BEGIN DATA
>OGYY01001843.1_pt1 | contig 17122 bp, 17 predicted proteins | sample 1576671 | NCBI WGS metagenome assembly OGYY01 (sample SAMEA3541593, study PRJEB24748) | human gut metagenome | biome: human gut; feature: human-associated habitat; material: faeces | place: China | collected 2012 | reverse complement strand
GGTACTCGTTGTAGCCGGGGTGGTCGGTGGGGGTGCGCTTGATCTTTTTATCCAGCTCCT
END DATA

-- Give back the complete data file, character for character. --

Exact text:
>OGYY01001843.1_pt1 | contig 17122 bp, 17 predicted proteins | sample 1576671 | NCBI WGS metagenome assembly OGYY01 (sample SAMEA3541593, study PRJEB24748) | human gut metagenome | biome: human gut; feature: human-associated habitat; material: faeces | place: China | collected 2012 | reverse complement strand
GGTACTCGTTGTAGCCGGGGTGGTCGGTGGGGGTGCGCTTGATCTTTTTATCCAGCTCCT